Vietnam’s Party chief Nguyen Phu Trong on Saturday said officials causing damage to the country will continue to be punished and that the recent dismissal of Ho Chi Minh City's top leader is part of this mission.
The Communist Party last week removed Dinh La Thang, the Party chief in Ho Chi Minh City, from the Politburo, its highest decision-making body.
Thang, 56, was punished for bad business decisions made when he was at the helm of the state-owned oil and gas group PetroVietnam several years ago.
His position as Ho Chi Minh City’s Party leader was soon later filled by Nguyen Thien Nhan, a Politburo member and former education minister.
Speaking at a town hall meeting in Hanoi's Ba Dinh District on Saturday, Trong said Thang has been censured by the Party and now relevant authorities are handling criminal proceedings.
He said there are also "other cases," without elaborating.
"More will come, you should wait," he said in response to a question.
Trong's town hall was covered at length by the media. It is not unusual for top officials in Vietnam to meet with their constituents before members of the National Assembly gather. The legislative body is set to start its summer session on May 22, where the recent personnel changes are likely to be discussed again.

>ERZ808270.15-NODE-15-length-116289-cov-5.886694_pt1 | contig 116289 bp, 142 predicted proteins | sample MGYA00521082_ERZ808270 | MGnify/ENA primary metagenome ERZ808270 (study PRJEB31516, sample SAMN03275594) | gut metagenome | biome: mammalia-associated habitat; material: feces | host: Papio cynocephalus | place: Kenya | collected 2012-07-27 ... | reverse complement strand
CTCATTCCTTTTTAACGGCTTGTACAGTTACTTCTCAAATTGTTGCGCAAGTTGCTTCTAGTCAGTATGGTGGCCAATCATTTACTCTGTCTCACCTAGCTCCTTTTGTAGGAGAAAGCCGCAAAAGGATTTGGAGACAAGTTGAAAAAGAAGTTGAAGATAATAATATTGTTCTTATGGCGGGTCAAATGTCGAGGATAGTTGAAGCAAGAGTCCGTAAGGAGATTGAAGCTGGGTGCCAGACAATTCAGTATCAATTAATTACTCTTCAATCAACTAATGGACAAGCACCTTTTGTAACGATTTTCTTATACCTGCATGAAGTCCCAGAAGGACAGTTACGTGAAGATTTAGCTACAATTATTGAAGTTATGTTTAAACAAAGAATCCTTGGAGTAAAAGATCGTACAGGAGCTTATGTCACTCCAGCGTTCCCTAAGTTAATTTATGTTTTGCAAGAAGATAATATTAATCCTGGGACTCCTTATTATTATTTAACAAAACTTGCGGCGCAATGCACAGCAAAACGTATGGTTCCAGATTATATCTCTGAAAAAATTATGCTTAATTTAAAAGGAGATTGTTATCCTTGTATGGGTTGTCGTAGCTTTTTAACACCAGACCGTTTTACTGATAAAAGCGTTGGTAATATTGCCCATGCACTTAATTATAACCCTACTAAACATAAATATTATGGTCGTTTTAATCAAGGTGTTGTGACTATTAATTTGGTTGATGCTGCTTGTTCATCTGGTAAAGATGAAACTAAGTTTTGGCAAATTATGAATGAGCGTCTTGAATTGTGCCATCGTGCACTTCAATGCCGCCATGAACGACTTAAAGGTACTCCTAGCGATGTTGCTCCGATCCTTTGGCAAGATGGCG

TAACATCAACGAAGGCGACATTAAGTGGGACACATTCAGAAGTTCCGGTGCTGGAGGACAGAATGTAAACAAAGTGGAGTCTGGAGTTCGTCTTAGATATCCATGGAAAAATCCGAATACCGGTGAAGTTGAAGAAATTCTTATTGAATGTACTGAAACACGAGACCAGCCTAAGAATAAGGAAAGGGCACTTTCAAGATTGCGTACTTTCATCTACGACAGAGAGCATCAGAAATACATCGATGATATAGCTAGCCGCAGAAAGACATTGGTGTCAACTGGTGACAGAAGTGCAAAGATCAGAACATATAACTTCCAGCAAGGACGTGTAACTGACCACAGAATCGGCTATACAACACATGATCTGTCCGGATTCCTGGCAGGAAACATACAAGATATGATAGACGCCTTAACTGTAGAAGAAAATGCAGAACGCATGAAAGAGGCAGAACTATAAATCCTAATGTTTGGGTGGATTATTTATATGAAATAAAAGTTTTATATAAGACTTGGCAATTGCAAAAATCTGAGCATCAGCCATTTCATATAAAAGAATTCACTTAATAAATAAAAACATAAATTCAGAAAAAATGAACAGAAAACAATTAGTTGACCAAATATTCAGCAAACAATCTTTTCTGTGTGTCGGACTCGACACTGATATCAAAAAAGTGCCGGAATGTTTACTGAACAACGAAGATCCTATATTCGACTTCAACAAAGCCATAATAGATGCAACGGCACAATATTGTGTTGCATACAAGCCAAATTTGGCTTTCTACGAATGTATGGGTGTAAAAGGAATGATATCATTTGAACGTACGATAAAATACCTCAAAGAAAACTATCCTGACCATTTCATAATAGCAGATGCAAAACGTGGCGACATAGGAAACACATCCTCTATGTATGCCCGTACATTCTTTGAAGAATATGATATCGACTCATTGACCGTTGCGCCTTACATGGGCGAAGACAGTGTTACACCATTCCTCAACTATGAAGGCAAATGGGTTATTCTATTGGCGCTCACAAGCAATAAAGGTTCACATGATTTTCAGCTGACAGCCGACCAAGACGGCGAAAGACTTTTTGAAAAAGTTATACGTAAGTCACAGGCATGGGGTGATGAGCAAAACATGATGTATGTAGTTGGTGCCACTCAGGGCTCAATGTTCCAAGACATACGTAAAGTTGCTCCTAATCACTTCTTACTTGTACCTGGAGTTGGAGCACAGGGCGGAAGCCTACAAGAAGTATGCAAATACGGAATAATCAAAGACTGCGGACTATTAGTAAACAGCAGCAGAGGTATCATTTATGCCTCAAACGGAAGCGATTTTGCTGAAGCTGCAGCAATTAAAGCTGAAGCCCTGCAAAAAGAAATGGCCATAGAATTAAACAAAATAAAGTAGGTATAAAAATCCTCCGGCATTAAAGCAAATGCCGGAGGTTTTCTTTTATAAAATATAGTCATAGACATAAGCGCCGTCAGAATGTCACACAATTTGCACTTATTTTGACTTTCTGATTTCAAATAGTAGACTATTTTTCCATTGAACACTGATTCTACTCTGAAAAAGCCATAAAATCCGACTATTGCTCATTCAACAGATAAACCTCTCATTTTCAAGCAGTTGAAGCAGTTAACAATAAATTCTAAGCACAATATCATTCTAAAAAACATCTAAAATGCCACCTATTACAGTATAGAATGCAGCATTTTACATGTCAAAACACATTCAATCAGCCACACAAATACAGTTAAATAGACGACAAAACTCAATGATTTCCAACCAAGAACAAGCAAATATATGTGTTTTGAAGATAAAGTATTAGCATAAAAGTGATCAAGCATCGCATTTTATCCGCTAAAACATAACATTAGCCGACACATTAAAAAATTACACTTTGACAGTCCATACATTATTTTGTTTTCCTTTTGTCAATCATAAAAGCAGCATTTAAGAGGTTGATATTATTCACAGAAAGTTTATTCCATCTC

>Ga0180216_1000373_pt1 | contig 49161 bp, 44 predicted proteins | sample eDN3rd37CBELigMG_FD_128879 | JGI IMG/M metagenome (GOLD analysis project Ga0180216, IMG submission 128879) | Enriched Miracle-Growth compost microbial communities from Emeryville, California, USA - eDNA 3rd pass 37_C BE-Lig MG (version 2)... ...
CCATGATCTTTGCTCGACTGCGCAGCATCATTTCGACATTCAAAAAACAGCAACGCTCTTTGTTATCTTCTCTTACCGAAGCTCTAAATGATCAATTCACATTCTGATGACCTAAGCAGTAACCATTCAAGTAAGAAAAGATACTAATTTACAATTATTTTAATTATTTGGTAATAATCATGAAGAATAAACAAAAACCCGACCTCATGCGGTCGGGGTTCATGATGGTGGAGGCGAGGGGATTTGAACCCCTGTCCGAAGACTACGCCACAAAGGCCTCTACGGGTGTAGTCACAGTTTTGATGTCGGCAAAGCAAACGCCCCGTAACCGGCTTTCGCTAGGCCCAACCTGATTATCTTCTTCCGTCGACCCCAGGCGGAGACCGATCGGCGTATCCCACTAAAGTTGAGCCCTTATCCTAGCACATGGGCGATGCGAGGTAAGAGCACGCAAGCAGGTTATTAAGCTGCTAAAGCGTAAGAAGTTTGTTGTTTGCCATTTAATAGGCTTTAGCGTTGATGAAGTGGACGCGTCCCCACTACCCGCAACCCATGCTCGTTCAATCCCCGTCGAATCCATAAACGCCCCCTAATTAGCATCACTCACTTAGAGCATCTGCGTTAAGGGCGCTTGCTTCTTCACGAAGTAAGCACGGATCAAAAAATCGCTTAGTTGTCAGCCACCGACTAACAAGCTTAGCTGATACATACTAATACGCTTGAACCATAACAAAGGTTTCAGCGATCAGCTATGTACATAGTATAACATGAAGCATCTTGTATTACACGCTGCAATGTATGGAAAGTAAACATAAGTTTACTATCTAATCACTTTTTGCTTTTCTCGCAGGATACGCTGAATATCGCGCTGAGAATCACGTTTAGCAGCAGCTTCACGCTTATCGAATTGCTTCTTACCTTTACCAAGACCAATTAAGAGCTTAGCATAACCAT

'Many things that need to be done'
Last month, the Party also officially reprimanded former environment minister Nguyen Minh Quang, his two deputies Bui Cach Tuyen and Nguyen Thai Lai and former leader of Ha Tinh Province Vo Kim Cu. They were held responsible for the devastating toxic spill at Taiwan’s Formosa steel plant in Ha Tinh a year ago, a disaster officials said will set Vietnam’s economy back for many years to come.
Late last year the retired industry and trade minister Vu Huy Hoang faced punishment for making controversial appointments of his son and another senior official who has fled the country in the middle of an investigation into $150 million of losses. The latter, Trinh Xuan Thanh, is reportedly still at large.
On Saturday Trong also received questions concerning the whereabouts of the fugitive and whether there were accomplices who helped him escape.
Vietnam's leaders are determined to act tough on corruption, Trong said, noting that "there will be many things that need to be done" in the fight against corruption.
He also dismissed rumors that the recent high-profile censure was a political purge.
The Party will handle all violations “strictly, legally and ethically,” Trong said.
The country since the beginning of 2016 has brought 125 people to trial on corruption charges, with two sentenced to death and four to life imprisonment, according to official figures.